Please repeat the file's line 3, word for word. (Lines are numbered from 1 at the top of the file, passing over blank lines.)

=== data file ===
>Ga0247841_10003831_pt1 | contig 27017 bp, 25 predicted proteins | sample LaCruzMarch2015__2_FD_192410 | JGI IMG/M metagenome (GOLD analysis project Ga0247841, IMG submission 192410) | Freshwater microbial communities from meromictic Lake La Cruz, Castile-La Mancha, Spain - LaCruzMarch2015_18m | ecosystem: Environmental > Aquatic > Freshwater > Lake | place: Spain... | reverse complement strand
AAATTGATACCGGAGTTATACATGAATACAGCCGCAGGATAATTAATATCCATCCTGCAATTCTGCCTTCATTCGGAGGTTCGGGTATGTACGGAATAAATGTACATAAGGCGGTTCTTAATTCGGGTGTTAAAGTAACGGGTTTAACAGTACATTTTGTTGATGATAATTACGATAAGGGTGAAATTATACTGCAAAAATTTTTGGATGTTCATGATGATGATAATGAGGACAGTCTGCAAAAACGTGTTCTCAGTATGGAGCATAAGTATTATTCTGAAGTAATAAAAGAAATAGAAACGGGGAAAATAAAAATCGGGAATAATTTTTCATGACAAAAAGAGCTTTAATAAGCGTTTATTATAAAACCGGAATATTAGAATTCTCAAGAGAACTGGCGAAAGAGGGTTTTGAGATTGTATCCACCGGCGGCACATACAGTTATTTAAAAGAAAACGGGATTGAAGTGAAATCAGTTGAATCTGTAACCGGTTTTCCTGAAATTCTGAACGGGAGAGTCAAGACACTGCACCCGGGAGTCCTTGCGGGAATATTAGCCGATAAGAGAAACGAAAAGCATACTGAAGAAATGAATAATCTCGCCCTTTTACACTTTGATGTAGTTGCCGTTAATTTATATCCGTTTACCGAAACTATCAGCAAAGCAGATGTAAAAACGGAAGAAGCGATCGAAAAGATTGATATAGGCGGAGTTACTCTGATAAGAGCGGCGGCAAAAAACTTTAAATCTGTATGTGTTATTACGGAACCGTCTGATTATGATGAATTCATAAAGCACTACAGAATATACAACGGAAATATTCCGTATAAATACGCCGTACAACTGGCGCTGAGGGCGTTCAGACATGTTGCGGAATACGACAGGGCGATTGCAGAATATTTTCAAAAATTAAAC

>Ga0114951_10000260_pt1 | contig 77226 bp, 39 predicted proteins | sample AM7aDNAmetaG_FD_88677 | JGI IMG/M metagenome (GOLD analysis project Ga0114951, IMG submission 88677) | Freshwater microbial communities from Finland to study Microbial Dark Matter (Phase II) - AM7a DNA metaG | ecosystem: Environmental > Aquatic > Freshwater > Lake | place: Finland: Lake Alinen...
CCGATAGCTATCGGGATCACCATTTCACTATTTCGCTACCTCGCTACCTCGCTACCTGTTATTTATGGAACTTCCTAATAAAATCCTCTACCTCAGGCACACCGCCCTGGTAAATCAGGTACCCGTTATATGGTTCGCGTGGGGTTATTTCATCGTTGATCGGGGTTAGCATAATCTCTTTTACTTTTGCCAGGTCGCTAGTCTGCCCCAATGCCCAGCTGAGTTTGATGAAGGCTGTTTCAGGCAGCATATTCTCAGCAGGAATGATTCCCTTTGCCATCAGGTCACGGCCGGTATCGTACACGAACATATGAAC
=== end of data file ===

>Ga0114951_10000260_pt1 | contig 77226 bp, 39 predicted proteins | sample AM7aDNAmetaG_FD_88677 | JGI IMG/M metagenome (GOLD analysis project Ga0114951, IMG submission 88677) | Freshwater microbial communities from Finland to study Microbial Dark Matter (Phase II) - AM7a DNA metaG | ecosystem: Environmental > Aquatic > Freshwater > Lake | place: Finland: Lake Alinen...